What is involved in insulating my conservatory roof?
The biggest issue with roofing a conservatory is the problem of condensation
Insulating the roof alone without a holistic overview of the entire structure may be throwing good money after bad. Photograph: iStock
I am interested in insulating my conservatory roof. What are the pros and cons relating to this?
The conservatory was a popular addition to houses in the 1990s and early 2000s. They were perceived as good value for money when adding additional space to a home. Blighted, however, by excessive overheating in summer and cold, damp and mould in winter, they became the domain of the clothes horse and yucca plant in summer and were closed off in winter. They later became extinct as an extension option. Many now lie dormant, waiting to be rediscovered and enjoyed.
In recent years there has been a drive to remedy the failings of the conservatory by simply replacing or sheeting over the glass roof. The replacement roof can be of lightweight felt lining, mimicking slate with insulation placed internally behind new lightweight ceilings. In some rare cases, if the structure can be easily adapted, a more robust traditional style roof can be used.
In all cases the provision of a roof introduces much-needed shade from heat gain and glare, and renders the space more efficient and usable. Improvement in insulation means that the space retains heat and is no longer subject to seasonal use.
The biggest issue with roofing a conservatory is the problem of condensation. If the glass or polycarbonate roof sheeting is retained, then there is the potential for condensation to form on the inner face of the glass and behind insulation. This can lead to a build-up of dampness in the insulation and subsequent poor performance.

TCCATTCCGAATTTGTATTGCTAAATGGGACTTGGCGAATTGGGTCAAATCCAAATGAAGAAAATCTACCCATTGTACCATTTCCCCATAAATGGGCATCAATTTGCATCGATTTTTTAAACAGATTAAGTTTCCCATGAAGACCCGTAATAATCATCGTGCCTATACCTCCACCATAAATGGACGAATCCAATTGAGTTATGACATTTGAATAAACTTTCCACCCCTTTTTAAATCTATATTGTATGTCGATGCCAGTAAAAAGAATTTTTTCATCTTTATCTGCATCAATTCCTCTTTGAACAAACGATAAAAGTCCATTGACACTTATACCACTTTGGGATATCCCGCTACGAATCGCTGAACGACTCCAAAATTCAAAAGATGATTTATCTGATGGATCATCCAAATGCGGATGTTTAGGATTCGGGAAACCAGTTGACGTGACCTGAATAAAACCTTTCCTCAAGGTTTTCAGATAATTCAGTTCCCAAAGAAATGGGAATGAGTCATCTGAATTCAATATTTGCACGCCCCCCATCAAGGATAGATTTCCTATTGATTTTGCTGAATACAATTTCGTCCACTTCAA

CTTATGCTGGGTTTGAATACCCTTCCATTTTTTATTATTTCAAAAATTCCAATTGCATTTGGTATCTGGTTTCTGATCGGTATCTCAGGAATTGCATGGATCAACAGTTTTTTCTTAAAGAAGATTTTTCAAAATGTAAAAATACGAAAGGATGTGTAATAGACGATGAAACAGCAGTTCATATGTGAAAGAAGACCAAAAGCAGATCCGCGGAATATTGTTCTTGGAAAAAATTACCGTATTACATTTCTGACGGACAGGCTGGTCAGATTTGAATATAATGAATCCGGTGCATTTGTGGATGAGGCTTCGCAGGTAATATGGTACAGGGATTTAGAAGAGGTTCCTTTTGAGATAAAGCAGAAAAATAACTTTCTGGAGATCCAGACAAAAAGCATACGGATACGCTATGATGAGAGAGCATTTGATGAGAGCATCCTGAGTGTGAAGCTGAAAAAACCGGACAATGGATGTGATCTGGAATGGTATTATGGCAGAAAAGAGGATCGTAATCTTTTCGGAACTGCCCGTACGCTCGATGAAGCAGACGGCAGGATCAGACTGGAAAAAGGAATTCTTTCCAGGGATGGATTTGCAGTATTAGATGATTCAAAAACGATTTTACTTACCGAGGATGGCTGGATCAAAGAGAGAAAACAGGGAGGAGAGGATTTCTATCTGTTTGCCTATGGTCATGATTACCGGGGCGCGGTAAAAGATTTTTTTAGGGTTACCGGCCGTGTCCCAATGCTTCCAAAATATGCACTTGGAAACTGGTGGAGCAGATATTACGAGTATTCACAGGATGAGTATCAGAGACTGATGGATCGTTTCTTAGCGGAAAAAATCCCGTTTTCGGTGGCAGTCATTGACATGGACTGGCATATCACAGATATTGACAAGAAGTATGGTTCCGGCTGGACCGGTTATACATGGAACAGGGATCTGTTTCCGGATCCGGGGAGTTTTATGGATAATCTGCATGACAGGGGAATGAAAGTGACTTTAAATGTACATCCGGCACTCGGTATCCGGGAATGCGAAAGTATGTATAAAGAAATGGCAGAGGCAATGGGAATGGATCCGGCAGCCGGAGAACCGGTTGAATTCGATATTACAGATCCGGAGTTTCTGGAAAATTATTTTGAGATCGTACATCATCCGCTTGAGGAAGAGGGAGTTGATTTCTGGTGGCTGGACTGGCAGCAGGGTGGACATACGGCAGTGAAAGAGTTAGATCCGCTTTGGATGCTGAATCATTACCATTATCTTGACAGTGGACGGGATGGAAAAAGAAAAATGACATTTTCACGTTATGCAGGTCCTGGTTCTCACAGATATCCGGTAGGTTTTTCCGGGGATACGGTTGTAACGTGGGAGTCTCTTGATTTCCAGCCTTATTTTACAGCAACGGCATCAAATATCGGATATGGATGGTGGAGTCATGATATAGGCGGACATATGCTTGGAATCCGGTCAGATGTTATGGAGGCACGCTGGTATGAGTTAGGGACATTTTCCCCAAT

As with any modification of an existing unsatisfactory structure, there is a need for compromise. With correct specification and detailing of materials, the issue of condensation risk should be designed out.
Because of the age of the glazing to conservatories, the insulation quality of windows and doors is likely to be low. Therefore, insulating the roof alone without a holistic overview of the entire structure may be throwing good money after bad. Most companies providing a standalone roof-recovering solution appear to offer an extremely short guarantee of their work of five years. I have seen also where plastic tongue-and-groove sheeting has been used as a new ceiling lining. This can pose a fire risk.
Any improvement that renders the conservatory more usable in summer and not a space to be abandoned and sealed off in the depths of winter will be money well spent. Take the advice of your local building surveyor in determining the best fit in your own particular case. Before committing, visit a few projects where your supplier has carried out similar works.
Noel Larkin is a chartered building surveyor and member of the Society of Chartered Surveyors Ireland, scsi.ie